Monday, December 26, 2016
Pam is at again--taking a vague idea or principle that I have and turning it into an action plan. I take the greatest of pleasure in showing kids that they can do more than they think that they can and that work produces results.
As discussed in a previous post, I encourage young riders to develop analytical skills and I listen closely to their ideas concerning the development and improvement of our program. Even if the idea is not practical the mere fact that the kid is thinking about such thing is tremendously important. The main way that I encourage such thought is to respectfully listen to the idea or plan before commenting on it.
In addition when I am asked by whiny kids to do something for them that they are entirely capable of doing, I simply tell them to "go figure it out." This is quite a shock for many kids who are used to having adults at their beck and call but invariably it leads to the child achieving another accomplishment, which no matter how small, leads to the confidence necessary to take on bigger challenges.
And here is Pam's idea. (Which came along about the same time as Jackie made a great suggestion to me). We now have colonial pigs, goats, and a few chickens to provide historical context for our Colonial Spanish horses. Understanding the historical context of these horses is vitally important to our efforts to preserve and promote them.That is why our costumed living history programs matter. That is why Jackie's heirloom garden is so important.
People are shocked to learn that there are wild Spanish mustangs on the east coast. They are even more shocked to learn that it is possible that the two wild herds at Shackleford and Corolla are the only herd of wild horses left who are not inter bred with modern horses. They are completely ignorant of the fact that in the early colonial years the small Spanish horses were the only horses in the southeast.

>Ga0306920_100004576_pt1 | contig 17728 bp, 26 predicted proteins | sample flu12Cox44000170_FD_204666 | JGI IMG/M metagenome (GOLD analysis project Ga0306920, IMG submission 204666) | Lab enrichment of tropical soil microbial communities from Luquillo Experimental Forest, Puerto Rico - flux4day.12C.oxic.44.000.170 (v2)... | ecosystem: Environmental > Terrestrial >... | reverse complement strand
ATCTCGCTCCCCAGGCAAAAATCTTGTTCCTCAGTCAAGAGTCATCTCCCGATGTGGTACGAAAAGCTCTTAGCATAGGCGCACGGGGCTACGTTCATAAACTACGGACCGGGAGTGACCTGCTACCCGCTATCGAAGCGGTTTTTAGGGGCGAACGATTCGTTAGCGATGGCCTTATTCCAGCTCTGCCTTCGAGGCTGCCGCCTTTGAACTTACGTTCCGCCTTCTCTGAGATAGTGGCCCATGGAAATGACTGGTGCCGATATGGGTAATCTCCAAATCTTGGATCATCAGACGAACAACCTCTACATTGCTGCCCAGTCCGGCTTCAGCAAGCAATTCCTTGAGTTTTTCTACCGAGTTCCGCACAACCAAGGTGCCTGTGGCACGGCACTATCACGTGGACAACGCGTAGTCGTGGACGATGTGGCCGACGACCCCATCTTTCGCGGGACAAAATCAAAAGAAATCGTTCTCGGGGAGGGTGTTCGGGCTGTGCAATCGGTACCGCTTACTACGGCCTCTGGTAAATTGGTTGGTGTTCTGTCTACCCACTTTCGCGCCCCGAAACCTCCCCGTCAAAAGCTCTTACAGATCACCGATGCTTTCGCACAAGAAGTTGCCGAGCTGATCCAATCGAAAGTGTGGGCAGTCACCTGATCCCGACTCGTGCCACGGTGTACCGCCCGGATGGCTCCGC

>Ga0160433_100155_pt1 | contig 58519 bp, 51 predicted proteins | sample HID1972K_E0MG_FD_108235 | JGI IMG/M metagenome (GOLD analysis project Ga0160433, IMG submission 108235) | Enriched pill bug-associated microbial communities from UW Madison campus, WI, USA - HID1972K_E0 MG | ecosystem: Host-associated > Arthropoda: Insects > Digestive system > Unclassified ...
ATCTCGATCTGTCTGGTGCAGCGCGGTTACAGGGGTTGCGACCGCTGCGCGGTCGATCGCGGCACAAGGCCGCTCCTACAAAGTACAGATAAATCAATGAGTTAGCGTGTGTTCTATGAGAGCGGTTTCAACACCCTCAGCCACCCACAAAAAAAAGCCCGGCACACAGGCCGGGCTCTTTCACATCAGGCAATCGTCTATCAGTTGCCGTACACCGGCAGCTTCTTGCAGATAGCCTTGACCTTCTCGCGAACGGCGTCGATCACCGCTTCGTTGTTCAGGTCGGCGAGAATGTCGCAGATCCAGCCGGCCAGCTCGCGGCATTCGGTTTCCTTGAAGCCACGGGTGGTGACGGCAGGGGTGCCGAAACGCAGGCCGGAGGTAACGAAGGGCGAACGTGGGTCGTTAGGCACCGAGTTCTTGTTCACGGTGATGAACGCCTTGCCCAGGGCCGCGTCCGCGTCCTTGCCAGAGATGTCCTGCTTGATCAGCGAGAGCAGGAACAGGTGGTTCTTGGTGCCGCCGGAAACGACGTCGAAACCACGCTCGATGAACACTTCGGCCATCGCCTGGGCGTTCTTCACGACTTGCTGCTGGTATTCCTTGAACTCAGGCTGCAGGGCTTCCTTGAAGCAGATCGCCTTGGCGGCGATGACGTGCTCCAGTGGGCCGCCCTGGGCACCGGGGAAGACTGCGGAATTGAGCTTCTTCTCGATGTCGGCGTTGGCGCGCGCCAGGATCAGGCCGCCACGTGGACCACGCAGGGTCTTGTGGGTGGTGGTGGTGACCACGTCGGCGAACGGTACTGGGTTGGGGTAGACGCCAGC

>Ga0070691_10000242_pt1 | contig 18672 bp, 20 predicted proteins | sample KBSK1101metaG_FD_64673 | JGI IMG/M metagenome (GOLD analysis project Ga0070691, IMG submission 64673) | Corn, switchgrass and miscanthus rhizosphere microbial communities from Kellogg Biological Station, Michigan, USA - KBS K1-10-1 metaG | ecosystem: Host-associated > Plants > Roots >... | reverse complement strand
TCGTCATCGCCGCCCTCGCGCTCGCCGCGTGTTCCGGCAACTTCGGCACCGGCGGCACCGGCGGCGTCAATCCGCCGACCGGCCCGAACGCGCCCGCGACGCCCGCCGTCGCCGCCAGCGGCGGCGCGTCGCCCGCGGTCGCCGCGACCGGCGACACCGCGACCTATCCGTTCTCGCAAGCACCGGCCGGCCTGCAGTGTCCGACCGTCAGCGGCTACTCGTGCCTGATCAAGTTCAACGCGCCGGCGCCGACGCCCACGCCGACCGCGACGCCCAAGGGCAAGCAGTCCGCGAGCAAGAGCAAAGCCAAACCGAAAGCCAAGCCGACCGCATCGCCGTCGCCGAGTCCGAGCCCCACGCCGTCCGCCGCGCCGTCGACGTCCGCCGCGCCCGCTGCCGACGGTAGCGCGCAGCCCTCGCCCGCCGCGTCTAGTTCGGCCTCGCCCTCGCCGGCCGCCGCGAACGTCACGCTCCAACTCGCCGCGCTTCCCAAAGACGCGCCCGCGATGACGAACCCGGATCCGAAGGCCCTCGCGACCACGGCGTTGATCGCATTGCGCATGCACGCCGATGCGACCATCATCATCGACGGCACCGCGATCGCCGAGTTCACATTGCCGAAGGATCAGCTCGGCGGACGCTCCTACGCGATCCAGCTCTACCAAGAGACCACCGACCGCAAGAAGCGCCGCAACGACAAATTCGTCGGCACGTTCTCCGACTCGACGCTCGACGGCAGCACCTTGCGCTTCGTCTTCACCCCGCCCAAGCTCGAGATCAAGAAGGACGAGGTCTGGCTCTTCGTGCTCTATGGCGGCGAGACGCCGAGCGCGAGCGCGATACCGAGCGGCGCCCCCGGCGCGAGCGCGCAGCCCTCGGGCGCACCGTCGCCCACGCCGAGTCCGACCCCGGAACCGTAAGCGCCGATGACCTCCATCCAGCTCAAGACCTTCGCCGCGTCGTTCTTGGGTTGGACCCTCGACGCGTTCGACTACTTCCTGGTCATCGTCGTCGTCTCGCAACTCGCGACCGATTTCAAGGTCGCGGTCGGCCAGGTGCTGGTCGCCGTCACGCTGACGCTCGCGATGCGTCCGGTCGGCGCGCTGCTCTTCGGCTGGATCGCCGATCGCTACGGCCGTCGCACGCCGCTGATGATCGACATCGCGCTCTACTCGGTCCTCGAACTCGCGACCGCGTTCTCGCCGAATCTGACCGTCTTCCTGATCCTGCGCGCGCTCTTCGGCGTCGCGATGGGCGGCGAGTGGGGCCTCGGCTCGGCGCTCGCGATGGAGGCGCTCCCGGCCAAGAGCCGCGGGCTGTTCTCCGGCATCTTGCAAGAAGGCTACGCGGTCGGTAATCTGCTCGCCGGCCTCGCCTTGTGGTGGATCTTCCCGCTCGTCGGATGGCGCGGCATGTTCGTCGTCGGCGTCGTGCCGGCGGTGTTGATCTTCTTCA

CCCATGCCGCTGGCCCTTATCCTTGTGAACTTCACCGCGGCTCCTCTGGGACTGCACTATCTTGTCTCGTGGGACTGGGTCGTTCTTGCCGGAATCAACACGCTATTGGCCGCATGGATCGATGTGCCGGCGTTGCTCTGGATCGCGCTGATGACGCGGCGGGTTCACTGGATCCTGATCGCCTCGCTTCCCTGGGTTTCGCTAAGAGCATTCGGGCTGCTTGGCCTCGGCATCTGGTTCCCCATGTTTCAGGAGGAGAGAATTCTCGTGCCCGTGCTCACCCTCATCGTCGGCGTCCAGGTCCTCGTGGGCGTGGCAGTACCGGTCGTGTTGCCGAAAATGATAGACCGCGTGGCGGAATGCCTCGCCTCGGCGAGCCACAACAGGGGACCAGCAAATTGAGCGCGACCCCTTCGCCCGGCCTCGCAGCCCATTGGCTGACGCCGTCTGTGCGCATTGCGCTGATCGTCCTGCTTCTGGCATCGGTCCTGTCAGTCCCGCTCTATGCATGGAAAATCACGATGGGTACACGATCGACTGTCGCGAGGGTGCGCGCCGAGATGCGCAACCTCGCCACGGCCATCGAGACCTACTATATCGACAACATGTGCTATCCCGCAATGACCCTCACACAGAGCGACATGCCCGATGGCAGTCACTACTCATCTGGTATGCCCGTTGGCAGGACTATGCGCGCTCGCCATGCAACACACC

Then as they look over our replica 1650's era farm site and think about the fact that if their ancestors came to America south of the James River, and then south around the Atlantic coast, all along the Gulf coast or in any part of America west of the Mississippi these were the horses they rode. They are not just part of our history. They are part of our family and that is the main reason that we cannot allow them to go extinct.
We are making radical improvements in the infrastructure that supports this educational message. I want to enhance that presentation by adding additional livestock. I want either Arkansas Piney Woods cattle or Florida Cracker cattle.
Pam suggested that we create a committee of some of our younger teen riders and have them do the research as to cattle availability, price, transportation cost, and deveopment of a fundraiser to cover the cost of getting the cattle here.
That is a wonderful idea. I have kids that can do it.
Jackie suggested turning over the work of maintaining the heirloom garden to the kids under her direction.I love that idea also. Although she is not a child, but is a bright young lady, I have turned over the management of the Spanish goat program to my daughter Ashley Edwards. Sometime entire families are taking on big projects. The Lindquist family is working on developing a black soldier fly development program. In 2018 I want someone to turn our compost/worm farming/vermiculture efforts into a venture that not only manages waste but leads to income for the program. That will be a great job for a committed young person to take on.
In related news, Comet is getting some age on him and, to my tremendous surprise, he is gradually, graciously deferring to Peter Maxwell as that young horse seeks to replace Comet as the Emperor of his herd.
I am getting a little age on me and am looking forward to gradually, graciously turning over my empire of dirt to some of the spectacular young people that my horse lot helped raise.
Posted by Steve Edwards